Moving to Managed?  Get Your House in Order First

If you have decided to make the move from Value Added Reseller to Managed Services Provider, congratulations!  The market has spoken, and many IT business owners who desire a more profitable business, and a far more lucrative multiplier on exit, have successfully made the transition.  If you’re looking to be next, you’re probably excited to get out there and sign your first managed services contract.

Your First Sale

Before you head on out to your next networking event, stop and get your house in order. Your first order of business is to convert your current clients from your old hourly billing model to your new managed model.

Your first managed services wins should not come from random strangers.  You already have a hot prospect list.  They’ve already bought from you, they know you and they trust you. If you can’t sell a managed services deal to the clients who already believe that you’re the best choice to protect their company, the odds on you selling your “brand new, never even tried it” managed services stack to a complete stranger is low.

A Cautionary Tale

“Jack” was an IT business owner who didn’t want to risk losing the revenue from his ‘break/fix’ client roster while he made the hop to managed services.  He was hesitant to even mention the idea of changing business models to these clients.   He acquired a new “stack” of solutions to deliver managed services to new clients.  He kept his legacy systems to support his loyal client base.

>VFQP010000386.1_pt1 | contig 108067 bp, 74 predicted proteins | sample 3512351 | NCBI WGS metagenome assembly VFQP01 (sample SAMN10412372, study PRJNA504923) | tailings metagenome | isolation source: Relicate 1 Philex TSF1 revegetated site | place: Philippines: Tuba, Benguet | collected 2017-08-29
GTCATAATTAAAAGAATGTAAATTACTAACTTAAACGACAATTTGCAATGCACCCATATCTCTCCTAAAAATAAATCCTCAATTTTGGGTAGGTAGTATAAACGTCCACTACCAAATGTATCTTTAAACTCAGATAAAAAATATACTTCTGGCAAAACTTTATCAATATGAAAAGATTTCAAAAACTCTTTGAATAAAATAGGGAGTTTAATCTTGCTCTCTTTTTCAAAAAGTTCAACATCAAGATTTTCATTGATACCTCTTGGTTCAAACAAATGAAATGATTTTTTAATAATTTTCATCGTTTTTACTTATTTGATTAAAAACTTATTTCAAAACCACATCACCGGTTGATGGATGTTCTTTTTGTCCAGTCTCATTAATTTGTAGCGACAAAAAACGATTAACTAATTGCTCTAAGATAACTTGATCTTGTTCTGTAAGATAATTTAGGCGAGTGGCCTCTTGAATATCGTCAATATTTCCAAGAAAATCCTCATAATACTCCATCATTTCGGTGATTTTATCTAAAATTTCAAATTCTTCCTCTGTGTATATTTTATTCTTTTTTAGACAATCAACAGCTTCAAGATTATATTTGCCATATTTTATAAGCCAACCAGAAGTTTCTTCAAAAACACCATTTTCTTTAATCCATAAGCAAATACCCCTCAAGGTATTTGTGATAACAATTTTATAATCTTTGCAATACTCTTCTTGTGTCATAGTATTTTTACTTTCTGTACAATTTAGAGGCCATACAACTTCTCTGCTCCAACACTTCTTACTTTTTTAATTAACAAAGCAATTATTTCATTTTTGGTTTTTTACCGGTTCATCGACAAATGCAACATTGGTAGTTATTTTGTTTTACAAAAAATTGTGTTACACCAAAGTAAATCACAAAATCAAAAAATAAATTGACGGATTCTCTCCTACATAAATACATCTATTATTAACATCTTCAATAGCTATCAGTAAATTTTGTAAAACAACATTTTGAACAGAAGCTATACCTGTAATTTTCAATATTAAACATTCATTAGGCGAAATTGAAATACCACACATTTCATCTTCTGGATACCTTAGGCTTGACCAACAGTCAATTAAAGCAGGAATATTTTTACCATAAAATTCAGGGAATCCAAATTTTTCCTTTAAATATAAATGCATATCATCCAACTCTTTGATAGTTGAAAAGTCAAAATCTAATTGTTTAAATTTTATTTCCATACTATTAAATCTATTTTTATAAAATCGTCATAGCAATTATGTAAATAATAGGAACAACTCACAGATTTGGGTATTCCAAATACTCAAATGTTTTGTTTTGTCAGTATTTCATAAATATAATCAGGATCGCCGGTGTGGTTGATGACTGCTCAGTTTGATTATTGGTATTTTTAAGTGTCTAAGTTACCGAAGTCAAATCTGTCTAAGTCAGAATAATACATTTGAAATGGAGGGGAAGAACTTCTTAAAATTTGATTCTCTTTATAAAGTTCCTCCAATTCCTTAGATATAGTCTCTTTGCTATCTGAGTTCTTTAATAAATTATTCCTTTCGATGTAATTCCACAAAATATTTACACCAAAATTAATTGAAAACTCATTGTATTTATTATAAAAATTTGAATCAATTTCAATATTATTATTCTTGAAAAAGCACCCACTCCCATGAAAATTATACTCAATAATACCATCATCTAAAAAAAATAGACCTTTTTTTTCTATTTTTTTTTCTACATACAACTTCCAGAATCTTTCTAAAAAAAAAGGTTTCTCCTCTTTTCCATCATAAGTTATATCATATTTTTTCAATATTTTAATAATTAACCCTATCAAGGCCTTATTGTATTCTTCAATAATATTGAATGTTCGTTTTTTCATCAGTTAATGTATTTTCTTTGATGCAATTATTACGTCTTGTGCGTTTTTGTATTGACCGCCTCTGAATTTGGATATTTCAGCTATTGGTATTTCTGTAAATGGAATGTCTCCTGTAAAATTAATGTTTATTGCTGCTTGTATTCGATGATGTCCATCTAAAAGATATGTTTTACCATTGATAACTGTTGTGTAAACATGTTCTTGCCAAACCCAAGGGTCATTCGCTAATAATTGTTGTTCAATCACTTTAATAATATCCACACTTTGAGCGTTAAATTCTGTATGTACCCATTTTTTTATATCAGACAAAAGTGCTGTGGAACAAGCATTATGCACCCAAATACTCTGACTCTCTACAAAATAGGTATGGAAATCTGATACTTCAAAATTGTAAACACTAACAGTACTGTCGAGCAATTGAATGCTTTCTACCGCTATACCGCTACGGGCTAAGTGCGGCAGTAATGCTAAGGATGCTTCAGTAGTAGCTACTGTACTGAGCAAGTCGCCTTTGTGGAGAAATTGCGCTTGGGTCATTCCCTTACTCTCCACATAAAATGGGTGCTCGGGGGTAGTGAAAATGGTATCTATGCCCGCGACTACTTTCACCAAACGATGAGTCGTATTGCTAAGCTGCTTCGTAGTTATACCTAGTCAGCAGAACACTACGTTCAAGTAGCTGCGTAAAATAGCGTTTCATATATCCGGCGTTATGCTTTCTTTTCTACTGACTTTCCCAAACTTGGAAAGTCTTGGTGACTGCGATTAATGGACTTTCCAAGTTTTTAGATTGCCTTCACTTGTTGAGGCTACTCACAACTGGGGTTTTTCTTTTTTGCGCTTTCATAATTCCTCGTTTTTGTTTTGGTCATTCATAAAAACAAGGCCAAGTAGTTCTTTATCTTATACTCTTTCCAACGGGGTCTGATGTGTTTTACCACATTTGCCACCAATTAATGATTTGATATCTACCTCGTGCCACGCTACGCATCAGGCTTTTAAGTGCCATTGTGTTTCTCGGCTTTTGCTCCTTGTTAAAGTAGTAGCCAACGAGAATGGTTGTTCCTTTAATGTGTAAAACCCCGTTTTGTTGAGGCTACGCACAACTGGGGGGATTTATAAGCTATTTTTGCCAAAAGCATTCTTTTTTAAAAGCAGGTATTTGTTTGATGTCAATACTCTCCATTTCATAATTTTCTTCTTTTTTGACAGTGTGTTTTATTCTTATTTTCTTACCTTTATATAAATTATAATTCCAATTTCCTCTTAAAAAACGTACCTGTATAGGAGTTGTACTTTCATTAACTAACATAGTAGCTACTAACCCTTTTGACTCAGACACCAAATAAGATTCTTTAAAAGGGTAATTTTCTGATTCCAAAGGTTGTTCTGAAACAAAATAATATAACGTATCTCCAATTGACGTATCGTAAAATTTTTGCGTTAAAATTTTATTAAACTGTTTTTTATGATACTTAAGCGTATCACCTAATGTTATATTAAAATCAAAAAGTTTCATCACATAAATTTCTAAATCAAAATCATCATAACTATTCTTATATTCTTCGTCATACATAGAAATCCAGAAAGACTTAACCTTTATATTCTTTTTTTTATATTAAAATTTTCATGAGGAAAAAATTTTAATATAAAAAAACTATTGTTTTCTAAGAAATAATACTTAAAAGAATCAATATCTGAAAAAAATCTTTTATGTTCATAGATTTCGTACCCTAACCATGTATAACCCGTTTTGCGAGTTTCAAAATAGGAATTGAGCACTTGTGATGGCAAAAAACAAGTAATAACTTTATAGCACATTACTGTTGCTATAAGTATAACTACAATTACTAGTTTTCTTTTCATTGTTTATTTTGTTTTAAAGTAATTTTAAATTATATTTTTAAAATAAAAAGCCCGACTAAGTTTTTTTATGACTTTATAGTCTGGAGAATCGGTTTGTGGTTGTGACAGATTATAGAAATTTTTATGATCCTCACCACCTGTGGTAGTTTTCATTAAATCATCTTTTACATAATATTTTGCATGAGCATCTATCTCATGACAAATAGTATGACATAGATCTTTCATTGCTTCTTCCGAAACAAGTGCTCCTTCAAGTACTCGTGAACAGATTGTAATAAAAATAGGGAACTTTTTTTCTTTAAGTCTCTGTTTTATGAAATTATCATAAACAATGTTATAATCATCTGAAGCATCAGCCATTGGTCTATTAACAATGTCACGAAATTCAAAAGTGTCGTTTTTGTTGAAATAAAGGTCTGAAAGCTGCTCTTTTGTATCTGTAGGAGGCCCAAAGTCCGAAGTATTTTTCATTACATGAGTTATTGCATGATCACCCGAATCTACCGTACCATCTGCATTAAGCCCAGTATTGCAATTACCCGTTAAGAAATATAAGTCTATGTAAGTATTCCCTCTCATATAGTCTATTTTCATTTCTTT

Through networking, Jack signed his first managed services client and prepared to on-board them. There was a slight issue, though – the systems he had purchased to support his new managed practice didn’t work exactly as advertised, or integrate as easily as he had imagined they would.  The brand-new client became frustrated right from the initial onboarding experience, and any margin that Jack expected to enjoy from this new practice evaporated as he spent hours troubleshooting.  His hourly clients experienced longer waits for support time, and while Jack did his best to soothe ruffled feathers, he was less profitable than ever before, and he was now at risk of losing the new managed client AND several of his loyal hourly clients.

Jack survived this little hiccup, solved some problems, and went on to sign a few more managed services clients.  This time, he was able to successfully onboard and began to support these new clients as promised.

As Jack’s higher margin managed services practice grew, he began to resent his less profitable, higher needs hourly clients.  The clients that he had felt so loyal to at the beginning were now the biggest drain on Jack’s limited resources. He found he was unable to deliver on the service level agreements he had committed to his new managed services clients any time one of his legacy hourly clients had a problem that required him to divert.  For the second time in less than a year Jack was at risk of losing managed clients that weren’t getting what they paid for, and the hourly clients that weren’t receiving the level of personalized service they used to receive.

Unhappy Ending

Frustrated and angry, some hourly clients finally decided to take their business elsewhere – and to Jack’s dismay, they went to a competing managed services provider – unaware that they could have purchased managed services from Jack all along.  In an even less welcome surprise, they loudly complained about the poor service Jack provided to them – poor reviews begin to pop up online, and some more of Jack’s legacy clients join their now happier cohorts at the competing MSP.  To add insult to injury, that very first managed client also signs on with Jack’s competitor when they hear through the other clients how much better the service is.  Jack is now left with less revenue, less monthly recurring revenue, and a big black mark on his reputation.